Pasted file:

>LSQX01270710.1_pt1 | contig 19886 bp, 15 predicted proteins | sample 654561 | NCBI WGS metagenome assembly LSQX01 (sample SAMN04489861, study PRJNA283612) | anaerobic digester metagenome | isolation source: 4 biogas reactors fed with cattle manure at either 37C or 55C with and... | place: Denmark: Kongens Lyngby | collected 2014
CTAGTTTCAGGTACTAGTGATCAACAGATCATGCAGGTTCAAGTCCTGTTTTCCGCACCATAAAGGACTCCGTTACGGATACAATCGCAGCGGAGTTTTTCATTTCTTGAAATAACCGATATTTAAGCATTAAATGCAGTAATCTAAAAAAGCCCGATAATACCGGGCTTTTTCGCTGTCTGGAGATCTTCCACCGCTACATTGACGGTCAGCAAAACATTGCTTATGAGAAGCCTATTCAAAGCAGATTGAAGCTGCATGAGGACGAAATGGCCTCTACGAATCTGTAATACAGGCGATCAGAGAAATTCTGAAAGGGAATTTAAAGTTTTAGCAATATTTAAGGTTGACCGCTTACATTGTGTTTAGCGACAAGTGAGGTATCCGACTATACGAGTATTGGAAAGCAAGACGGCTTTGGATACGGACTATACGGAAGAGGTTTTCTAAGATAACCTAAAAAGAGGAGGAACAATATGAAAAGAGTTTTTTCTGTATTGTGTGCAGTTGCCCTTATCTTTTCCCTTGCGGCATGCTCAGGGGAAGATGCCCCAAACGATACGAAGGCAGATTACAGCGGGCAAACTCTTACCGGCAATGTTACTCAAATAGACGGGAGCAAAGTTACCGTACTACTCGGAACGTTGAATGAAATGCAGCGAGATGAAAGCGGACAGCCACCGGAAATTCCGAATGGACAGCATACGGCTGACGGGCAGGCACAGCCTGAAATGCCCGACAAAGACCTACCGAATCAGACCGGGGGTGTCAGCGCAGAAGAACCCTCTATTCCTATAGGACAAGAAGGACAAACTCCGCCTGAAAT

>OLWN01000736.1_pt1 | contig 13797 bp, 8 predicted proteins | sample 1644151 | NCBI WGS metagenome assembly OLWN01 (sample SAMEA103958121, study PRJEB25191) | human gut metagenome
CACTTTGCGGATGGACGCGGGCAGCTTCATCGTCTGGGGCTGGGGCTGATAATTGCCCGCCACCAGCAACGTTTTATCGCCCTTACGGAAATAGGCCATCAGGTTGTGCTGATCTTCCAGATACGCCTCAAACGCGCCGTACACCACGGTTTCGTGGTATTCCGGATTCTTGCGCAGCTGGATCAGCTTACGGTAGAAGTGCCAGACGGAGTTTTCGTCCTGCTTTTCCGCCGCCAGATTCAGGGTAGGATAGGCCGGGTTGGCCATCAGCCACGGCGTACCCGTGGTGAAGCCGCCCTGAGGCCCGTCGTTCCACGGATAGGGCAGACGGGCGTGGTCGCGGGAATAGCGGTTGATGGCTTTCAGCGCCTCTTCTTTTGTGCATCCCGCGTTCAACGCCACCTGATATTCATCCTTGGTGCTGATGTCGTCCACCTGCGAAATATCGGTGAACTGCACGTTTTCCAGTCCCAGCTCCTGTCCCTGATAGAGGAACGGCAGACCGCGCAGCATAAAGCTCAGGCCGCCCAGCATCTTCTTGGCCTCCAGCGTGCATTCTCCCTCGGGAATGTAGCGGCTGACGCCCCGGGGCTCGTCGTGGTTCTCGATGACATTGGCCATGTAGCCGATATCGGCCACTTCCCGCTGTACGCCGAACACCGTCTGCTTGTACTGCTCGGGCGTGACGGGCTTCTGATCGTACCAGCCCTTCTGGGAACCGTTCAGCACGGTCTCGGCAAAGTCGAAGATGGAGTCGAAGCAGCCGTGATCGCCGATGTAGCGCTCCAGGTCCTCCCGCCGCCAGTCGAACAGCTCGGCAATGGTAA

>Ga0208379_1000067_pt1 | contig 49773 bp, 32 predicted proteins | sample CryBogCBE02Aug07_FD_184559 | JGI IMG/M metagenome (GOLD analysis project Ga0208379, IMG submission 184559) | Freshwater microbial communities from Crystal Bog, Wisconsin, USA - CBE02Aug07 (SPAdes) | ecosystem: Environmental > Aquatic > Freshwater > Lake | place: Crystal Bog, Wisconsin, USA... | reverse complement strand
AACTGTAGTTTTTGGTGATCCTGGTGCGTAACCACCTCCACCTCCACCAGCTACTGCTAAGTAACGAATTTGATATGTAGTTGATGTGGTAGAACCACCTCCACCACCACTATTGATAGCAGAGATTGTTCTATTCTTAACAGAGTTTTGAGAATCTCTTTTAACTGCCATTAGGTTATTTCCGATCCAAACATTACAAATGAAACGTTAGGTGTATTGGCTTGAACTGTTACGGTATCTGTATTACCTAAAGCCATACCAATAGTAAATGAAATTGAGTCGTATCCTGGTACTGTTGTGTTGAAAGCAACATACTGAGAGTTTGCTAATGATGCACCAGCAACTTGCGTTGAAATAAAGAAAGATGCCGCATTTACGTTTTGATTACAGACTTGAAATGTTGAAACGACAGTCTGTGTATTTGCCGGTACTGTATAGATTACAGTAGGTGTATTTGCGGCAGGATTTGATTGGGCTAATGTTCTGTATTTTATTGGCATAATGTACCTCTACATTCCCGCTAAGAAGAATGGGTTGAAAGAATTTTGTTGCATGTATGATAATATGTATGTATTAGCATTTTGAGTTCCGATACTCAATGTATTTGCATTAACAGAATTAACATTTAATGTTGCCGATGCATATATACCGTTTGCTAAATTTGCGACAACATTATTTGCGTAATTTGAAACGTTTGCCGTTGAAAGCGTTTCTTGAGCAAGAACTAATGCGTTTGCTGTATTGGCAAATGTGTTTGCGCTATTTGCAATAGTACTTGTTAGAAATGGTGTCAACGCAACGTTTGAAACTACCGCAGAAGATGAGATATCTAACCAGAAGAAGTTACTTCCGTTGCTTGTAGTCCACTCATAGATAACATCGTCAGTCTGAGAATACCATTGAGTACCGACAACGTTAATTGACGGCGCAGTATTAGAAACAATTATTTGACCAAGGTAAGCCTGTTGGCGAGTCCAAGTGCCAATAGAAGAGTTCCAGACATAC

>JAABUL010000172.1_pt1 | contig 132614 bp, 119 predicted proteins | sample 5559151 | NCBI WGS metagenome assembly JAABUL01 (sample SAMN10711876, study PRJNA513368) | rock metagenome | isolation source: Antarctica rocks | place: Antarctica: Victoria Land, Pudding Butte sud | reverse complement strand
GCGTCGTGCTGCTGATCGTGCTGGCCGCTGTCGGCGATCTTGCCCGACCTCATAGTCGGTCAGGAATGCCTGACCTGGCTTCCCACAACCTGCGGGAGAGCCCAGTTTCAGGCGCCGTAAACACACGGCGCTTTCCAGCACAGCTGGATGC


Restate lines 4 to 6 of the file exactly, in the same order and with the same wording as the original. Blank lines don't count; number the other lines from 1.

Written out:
CACTTTGCGGATGGACGCGGGCAGCTTCATCGTCTGGGGCTGGGGCTGATAATTGCCCGCCACCAGCAACGTTTTATCGCCCTTACGGAAATAGGCCATCAGGTTGTGCTGATCTTCCAGATACGCCTCAAACGCGCCGTACACCACGGTTTCGTGGTATTCCGGATTCTTGCGCAGCTGGATCAGCTTACGGTAGAAGTGCCAGACGGAGTTTTCGTCCTGCTTTTCCGCCGCCAGATTCAGGGTAGGATAGGCCGGGTTGGCCATCAGCCACGGCGTACCCGTGGTGAAGCCGCCCTGAGGCCCGTCGTTCCACGGATAGGGCAGACGGGCGTGGTCGCGGGAATAGCGGTTGATGGCTTTCAGCGCCTCTTCTTTTGTGCATCCCGCGTTCAACGCCACCTGATATTCATCCTTGGTGCTGATGTCGTCCACCTGCGAAATATCGGTGAACTGCACGTTTTCCAGTCCCAGCTCCTGTCCCTGATAGAGGAACGGCAGACCGCGCAGCATAAAGCTCAGGCCGCCCAGCATCTTCTTGGCCTCCAGCGTGCATTCTCCCTCGGGAATGTAGCGGCTGACGCCCCGGGGCTCGTCGTGGTTCTCGATGACATTGGCCATGTAGCCGATATCGGCCACTTCCCGCTGTACGCCGAACACCGTCTGCTTGTACTGCTCGGGCGTGACGGGCTTCTGATCGTACCAGCCCTTCTGGGAACCGTTCAGCACGGTCTCGGCAAAGTCGAAGATGGAGTCGAAGCAGCCGTGATCGCCGATGTAGCGCTCCAGGTCCTCCCGCCGCCAGTCGAACAGCTCGGCAATGGTAA

>Ga0208379_1000067_pt1 | contig 49773 bp, 32 predicted proteins | sample CryBogCBE02Aug07_FD_184559 | JGI IMG/M metagenome (GOLD analysis project Ga0208379, IMG submission 184559) | Freshwater microbial communities from Crystal Bog, Wisconsin, USA - CBE02Aug07 (SPAdes) | ecosystem: Environmental > Aquatic > Freshwater > Lake | place: Crystal Bog, Wisconsin, USA... | reverse complement strand
AACTGTAGTTTTTGGTGATCCTGGTGCGTAACCACCTCCACCTCCACCAGCTACTGCTAAGTAACGAATTTGATATGTAGTTGATGTGGTAGAACCACCTCCACCACCACTATTGATAGCAGAGATTGTTCTATTCTTAACAGAGTTTTGAGAATCTCTTTTAACTGCCATTAGGTTATTTCCGATCCAAACATTACAAATGAAACGTTAGGTGTATTGGCTTGAACTGTTACGGTATCTGTATTACCTAAAGCCATACCAATAGTAAATGAAATTGAGTCGTATCCTGGTACTGTTGTGTTGAAAGCAACATACTGAGAGTTTGCTAATGATGCACCAGCAACTTGCGTTGAAATAAAGAAAGATGCCGCATTTACGTTTTGATTACAGACTTGAAATGTTGAAACGACAGTCTGTGTATTTGCCGGTACTGTATAGATTACAGTAGGTGTATTTGCGGCAGGATTTGATTGGGCTAATGTTCTGTATTTTATTGGCATAATGTACCTCTACATTCCCGCTAAGAAGAATGGGTTGAAAGAATTTTGTTGCATGTATGATAATATGTATGTATTAGCATTTTGAGTTCCGATACTCAATGTATTTGCATTAACAGAATTAACATTTAATGTTGCCGATGCATATATACCGTTTGCTAAATTTGCGACAACATTATTTGCGTAATTTGAAACGTTTGCCGTTGAAAGCGTTTCTTGAGCAAGAACTAATGCGTTTGCTGTATTGGCAAATGTGTTTGCGCTATTTGCAATAGTACTTGTTAGAAATGGTGTCAACGCAACGTTTGAAACTACCGCAGAAGATGAGATATCTAACCAGAAGAAGTTACTTCCGTTGCTTGTAGTCCACTCATAGATAACATCGTCAGTCTGAGAATACCATTGAGTACCGACAACGTTAATTGACGGCGCAGTATTAGAAACAATTATTTGACCAAGGTAAGCCTGTTGGCGAGTCCAAGTGCCAATAGAAGAGTTCCAGACATAC